Wednesday, February 28, 2007


It was a long day. Started early (6:15) with a call from the school, could I come in? And by the way, it's field trip day... yes, sure, I'll be there.

School was fine, the field trip was fine, everything OK. This particular class I have subbed for before, so I knew the kids' names, which is very helpful on a field trip.

The last time that I subbed for this class, there was the usual "oh, there's a sub, let's see what we can get away with" behavior, which I worked hard to squelch with only moderate success. Part of the squelching efforts included telling one kid not to abuse classroom privileges by making distracting noises.

That reprimand started what has become for me a situation, because the kid's parent also works at the school. The next time the parent saw me, I heard about it: You yelled at my kid. I wasn't sure whether or not it was a joke, and I didn't realize that this person was the kid's parent. I didn't even remember having issued the reprimand until the details were laid out. Apparently -- again, I'm still not sure whether or not the parent was just kidding with me -- I made the kid cry. I certainly didn't see any tears at the time, that's for sure; they would have been a disproportionate response.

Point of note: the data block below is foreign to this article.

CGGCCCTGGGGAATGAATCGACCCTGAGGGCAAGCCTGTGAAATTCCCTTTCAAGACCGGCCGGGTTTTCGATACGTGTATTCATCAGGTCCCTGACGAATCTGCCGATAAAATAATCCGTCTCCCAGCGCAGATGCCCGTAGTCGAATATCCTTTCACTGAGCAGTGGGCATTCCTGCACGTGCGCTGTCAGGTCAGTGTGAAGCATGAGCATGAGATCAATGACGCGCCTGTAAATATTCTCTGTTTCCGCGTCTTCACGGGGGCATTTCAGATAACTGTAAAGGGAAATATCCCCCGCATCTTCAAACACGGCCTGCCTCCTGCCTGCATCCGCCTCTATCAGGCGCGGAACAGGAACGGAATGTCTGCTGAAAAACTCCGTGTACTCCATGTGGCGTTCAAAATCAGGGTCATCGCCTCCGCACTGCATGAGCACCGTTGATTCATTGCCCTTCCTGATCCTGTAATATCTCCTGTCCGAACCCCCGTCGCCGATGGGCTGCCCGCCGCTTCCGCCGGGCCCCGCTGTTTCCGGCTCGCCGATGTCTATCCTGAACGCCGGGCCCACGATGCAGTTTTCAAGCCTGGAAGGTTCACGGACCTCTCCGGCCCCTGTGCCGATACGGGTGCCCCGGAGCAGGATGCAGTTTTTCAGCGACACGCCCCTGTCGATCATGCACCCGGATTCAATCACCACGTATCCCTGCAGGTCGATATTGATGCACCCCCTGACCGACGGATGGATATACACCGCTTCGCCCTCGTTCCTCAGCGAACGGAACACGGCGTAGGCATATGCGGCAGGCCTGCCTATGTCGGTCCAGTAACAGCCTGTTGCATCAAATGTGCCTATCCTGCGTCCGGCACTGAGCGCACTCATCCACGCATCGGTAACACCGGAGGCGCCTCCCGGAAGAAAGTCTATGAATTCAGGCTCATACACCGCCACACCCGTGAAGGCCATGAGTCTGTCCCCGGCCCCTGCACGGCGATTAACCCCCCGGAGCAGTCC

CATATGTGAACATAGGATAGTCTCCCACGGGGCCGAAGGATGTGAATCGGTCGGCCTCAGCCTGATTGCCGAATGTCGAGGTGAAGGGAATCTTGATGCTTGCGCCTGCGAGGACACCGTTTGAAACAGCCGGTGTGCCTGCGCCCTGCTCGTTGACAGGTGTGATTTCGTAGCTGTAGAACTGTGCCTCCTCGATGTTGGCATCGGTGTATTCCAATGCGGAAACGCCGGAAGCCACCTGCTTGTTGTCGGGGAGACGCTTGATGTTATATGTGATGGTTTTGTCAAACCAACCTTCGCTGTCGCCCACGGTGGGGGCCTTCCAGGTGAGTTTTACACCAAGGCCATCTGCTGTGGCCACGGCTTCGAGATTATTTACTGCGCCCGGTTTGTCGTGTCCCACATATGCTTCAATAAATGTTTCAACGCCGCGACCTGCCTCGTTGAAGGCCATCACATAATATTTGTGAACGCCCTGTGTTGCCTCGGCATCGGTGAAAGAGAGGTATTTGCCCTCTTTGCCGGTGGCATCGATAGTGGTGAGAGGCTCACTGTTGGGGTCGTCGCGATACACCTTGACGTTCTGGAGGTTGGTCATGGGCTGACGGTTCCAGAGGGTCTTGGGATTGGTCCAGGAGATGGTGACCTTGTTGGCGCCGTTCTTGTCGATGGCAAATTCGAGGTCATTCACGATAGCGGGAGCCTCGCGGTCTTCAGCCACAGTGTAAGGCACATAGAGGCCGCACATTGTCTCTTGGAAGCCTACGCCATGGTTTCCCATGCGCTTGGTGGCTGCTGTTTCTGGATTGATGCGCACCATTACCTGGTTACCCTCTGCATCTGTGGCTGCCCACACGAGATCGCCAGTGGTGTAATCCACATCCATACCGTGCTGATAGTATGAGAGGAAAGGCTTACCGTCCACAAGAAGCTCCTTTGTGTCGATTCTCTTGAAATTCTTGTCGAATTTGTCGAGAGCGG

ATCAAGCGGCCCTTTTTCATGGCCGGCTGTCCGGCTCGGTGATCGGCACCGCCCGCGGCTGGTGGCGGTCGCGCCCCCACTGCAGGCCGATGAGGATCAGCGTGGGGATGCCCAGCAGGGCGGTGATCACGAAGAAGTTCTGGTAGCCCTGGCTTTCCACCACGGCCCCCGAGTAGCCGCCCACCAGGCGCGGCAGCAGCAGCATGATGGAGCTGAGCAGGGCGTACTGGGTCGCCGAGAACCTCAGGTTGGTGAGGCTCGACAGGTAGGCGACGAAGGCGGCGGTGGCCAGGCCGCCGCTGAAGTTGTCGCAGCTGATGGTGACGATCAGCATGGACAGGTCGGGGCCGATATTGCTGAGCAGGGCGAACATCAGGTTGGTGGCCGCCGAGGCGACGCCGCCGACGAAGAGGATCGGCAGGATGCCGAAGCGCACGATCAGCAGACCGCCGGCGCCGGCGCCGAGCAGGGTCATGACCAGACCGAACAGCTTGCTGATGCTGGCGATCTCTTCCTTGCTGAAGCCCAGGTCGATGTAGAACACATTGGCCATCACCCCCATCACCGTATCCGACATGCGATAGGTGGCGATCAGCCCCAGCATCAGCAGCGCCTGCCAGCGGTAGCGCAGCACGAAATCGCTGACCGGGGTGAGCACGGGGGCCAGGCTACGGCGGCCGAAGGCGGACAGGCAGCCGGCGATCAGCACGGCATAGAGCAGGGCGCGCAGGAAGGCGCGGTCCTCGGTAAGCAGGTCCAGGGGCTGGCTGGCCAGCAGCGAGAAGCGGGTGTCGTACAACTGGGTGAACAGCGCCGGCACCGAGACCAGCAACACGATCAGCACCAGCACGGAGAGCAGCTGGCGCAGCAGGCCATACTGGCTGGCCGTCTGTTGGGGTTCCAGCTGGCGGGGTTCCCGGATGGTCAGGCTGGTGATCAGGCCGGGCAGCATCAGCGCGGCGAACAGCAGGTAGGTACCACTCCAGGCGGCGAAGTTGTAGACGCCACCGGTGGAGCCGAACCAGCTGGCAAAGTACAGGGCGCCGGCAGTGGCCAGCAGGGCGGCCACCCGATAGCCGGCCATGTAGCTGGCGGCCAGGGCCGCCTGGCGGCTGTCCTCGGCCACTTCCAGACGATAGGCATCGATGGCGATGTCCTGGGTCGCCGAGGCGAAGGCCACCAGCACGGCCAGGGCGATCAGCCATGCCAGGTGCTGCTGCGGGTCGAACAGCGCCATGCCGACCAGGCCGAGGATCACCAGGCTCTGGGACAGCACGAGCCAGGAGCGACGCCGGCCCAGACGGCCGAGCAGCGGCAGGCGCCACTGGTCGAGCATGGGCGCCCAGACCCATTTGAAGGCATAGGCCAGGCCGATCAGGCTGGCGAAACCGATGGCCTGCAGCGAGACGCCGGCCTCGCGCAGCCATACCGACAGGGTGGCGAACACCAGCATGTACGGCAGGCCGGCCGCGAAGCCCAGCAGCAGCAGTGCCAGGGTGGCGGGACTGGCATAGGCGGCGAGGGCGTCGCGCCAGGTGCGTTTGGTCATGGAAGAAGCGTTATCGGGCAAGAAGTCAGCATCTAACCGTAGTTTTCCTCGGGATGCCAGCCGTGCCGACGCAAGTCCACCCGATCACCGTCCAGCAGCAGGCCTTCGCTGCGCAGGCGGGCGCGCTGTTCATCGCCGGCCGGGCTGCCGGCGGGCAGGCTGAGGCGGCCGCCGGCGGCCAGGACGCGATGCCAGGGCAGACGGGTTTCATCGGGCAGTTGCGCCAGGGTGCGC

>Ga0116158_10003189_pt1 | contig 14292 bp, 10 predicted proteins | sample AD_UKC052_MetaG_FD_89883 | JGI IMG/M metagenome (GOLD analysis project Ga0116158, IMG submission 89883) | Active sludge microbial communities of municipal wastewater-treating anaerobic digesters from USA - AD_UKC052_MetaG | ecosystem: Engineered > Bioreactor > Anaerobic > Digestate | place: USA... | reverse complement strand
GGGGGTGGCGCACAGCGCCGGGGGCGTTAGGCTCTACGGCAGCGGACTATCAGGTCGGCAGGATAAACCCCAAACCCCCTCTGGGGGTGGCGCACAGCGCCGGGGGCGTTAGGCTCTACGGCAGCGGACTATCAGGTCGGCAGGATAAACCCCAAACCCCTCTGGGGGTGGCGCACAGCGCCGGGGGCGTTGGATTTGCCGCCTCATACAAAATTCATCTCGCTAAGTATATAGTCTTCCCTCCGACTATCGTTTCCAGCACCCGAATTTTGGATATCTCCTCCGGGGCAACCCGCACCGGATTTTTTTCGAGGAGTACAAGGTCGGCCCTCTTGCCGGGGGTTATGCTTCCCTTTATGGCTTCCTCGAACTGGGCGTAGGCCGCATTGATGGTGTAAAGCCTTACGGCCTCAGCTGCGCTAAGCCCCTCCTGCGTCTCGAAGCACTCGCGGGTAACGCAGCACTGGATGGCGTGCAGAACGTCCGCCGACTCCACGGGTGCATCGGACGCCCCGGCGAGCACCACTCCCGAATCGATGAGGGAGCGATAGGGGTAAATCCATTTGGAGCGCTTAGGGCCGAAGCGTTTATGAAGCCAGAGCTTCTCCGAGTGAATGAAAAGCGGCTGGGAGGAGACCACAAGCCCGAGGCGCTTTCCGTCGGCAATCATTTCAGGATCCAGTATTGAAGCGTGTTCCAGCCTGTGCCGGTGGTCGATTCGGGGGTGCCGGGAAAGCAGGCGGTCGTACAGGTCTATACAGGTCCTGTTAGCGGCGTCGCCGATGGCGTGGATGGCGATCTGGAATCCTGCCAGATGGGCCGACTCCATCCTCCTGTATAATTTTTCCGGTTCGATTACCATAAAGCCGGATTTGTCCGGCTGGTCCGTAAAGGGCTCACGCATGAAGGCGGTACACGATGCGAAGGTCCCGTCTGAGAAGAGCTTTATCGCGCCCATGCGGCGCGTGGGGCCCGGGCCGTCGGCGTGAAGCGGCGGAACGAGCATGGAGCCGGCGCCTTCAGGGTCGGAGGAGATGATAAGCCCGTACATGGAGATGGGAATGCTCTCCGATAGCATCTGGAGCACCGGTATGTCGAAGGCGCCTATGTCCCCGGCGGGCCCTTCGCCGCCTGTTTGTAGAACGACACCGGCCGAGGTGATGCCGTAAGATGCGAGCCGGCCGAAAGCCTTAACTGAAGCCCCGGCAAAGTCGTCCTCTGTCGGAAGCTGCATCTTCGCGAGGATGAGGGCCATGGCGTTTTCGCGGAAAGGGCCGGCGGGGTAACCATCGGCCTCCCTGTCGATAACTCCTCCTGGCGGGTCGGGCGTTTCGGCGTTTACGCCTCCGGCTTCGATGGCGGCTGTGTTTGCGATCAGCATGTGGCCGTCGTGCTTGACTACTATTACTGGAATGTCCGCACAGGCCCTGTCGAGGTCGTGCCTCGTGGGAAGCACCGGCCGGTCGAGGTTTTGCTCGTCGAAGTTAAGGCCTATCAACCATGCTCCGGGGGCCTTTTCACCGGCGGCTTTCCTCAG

Anyway, since then, which is 5 weeks ago to the day, whenever I see this parent I inevitably hear things like, So, did you make any kids cry today?, or comments to other staff members like, She's really mean, you know. She yelled at my kid and made him cry.

To which I can only shrug my shoulders and respond, I didn't yell at the kid.

Up till today, this has irritated me but not to the point where it followed me home, so to speak. Today's encounter was different, because I was once again subbing the kid's class. Today I got something like this: You better be nice to my kid or I'll beat you up. That's not an exact quote, but it gives the gist.

Understand this: I'm not a small woman, even just wearing tennis shoes I'm fully 5'8", but on the thin side. This parent is at least 3 inches taller than me and could definitely beat me up. My response to the comment was(resorting to humor because really, what choice did I have?): Yeah, you probably could. I have to put on heels to even look you in the eye.